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DeWalt RAS (1400) Motor Issue - help please!

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Forum topic by andy49 posted 08-15-2011 04:22 AM 2672 views 0 times favorited 19 replies Add to Favorites Watch
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andy49

24 posts in 1222 days


08-15-2011 04:22 AM

Hi guys, am a newbie to the site and am looking forward to being a part of it. I recently acquired an old (1964) DeWalt Radial Arm, Model 1400. It is in beautiful condition, bought it from a 78 year old man who bought it new in February ‘64. I brought it home and immediately started working on a heavier duty version of the original table with the drop leaf feature. Anyway, I got the table done and then was excited to fire it up. Unfortunately when I tunred it on, the motor hummed but didn’t turn. I immediately turned it off and tried again. More hum but no turning the shaft. Turned key off then back on and hit the start, a bit of hum then nothing…..........not even any hum. A friend of mine suggested it may be the capacitor so I got a new one from Grainger, hooked it up, still nothing.

The original capacitor had two white wires hardwired to it. I had to cut the wires off, strip, and put crimp down female connectors. While working on the shorter wire, the other end came loose. Not sure where it was attached…........there was a small wire nut with a blue and red wire in it and another larger wire nut with white, yellow and green wires into it. I hooked to the small wire nut as it looked to be the likely hook up. Nothing.

If anybody can point me in the right direction as to where to attach the longer white wire going to the capacitor as well as offer any other advice as to the problem, please let me know. I don’t know anything about electric tool motors, just am a hobbyist that likes wood and making sawdust.


19 replies so far

View sawblade1's profile

sawblade1

754 posts in 1771 days


#1 posted 08-15-2011 04:25 AM

PICS ? :)

-- Proverbs Ch:3 vs 5,6,7 Trust in the lord with all thine heart and lean not unto your own understanding but in all your ways aknowledge him and he shall direct your path elmerthomas81@neo.rr.com

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andy49

24 posts in 1222 days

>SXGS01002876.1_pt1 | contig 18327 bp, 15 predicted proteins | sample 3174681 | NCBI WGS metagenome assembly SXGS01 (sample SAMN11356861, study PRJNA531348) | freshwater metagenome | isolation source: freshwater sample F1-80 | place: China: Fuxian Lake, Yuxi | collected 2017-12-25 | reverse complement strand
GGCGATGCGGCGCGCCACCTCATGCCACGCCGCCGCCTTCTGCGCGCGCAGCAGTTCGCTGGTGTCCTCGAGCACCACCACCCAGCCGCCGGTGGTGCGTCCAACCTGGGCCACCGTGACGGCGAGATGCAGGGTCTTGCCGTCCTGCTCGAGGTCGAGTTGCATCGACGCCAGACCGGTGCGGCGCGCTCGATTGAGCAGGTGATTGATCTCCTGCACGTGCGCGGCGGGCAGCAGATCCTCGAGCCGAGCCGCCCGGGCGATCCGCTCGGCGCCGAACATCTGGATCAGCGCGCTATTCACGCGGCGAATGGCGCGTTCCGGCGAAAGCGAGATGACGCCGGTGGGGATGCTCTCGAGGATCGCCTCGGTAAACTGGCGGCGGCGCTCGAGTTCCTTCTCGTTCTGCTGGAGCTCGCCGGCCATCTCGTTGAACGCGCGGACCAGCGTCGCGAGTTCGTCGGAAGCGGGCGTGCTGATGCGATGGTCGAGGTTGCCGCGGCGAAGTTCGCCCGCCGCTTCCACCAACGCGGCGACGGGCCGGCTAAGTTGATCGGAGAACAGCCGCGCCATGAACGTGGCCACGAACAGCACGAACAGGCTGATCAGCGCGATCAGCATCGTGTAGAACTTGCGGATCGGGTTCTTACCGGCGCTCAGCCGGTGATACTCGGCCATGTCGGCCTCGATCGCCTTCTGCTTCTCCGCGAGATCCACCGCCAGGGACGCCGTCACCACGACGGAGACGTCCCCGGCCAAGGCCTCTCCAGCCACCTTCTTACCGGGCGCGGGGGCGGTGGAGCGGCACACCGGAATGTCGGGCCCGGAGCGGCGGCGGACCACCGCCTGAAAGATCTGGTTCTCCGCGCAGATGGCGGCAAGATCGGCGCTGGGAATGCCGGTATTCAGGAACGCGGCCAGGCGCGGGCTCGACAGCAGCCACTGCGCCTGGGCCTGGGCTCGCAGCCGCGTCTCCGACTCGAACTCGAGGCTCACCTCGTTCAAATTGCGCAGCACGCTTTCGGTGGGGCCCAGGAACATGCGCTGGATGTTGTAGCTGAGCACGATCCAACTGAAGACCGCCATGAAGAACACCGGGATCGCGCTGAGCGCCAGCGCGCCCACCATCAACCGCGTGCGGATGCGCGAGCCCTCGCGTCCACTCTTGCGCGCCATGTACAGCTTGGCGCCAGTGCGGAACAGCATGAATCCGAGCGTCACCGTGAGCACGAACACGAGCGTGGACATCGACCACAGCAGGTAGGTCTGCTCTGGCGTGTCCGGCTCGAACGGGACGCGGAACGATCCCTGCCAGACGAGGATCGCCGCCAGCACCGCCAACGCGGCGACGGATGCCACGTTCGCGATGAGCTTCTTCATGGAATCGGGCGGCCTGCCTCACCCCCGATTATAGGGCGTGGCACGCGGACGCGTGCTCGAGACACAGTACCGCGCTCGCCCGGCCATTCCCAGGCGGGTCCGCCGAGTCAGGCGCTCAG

#2 posted 08-23-2011 05:21 AM

Sawblade – sorry but I didn’t notice your request for a photo until now. In any event, I think I’m good to go. Found out in the meantime that there is a small metal tang on the relay the other end of the cap wire needs to get soldered to. So thanks for your offer of help anyway…..............if it turns out not to be the capacitor, then on to contingency plan B!b Look forward to being a part of the LJ fraternity and learning new things related to making sawdust.

Take care,

Andy

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andy49

24 posts in 1222 days


#3 posted 08-24-2011 04:53 AM

Sawblade – well…........connected the cap wire to the metal tang it had come loose from and hit the switch – nothing at all. Any suggestions as to what to look at next? I didn’t think the switch was an issue considering the motor hummed but didn’t turn the shaft and then the motor made no hum. Still worth checking the switch or is there something else you suggest I consider next in troubleshooting?

Thanks,

Andy

View Fred Hargis's profile

Fred Hargis

2032 posts in 1238 days


#4 posted 08-24-2011 01:37 PM

Andy, do you have a volt-ohm meter to trace power. Those saws have a Klixon (red button on the side of the motor) that sometimes fails…when they do the motor does not get electric. Using a VOM will make sure you have juice everywhere there should be juice. One other thing, does the motor spin freely when turned by hand (unplugged, of course). I have a 925 (very similar) with a Klixon that apparently went bad, and the owner just removed it. Not recommending that (I intend to replace mine) but it may be a way to check everything else out.

-- Our village hasn't lost it's idiot, he was elected to congress.

View Taigert's profile

Taigert

593 posts in 2585 days


#5 posted 08-24-2011 08:01 PM

Did you run the saw prior to paying for it.
I would do what Merle said and follow the power where the power stops is most likely your problem
This may sound like a dumb question, ayr you sure your runnung the correct voltage perhaps the motor is wired for 220 and your rinning 110 or the other way around.
If you dont know it woildn’t hurt to ask to guy you got the saw from

-- Taigert - Milan, IN

View Grandpa's profile

Grandpa

3203 posts in 1420 days


#6 posted 08-24-2011 08:05 PM

Don’t let the smok out because that ruins a motor. Is this a 110V motor or a 220V motor?

View andy49's profile

andy49

24 posts in 1222 days


#7 posted 08-25-2011 02:51 AM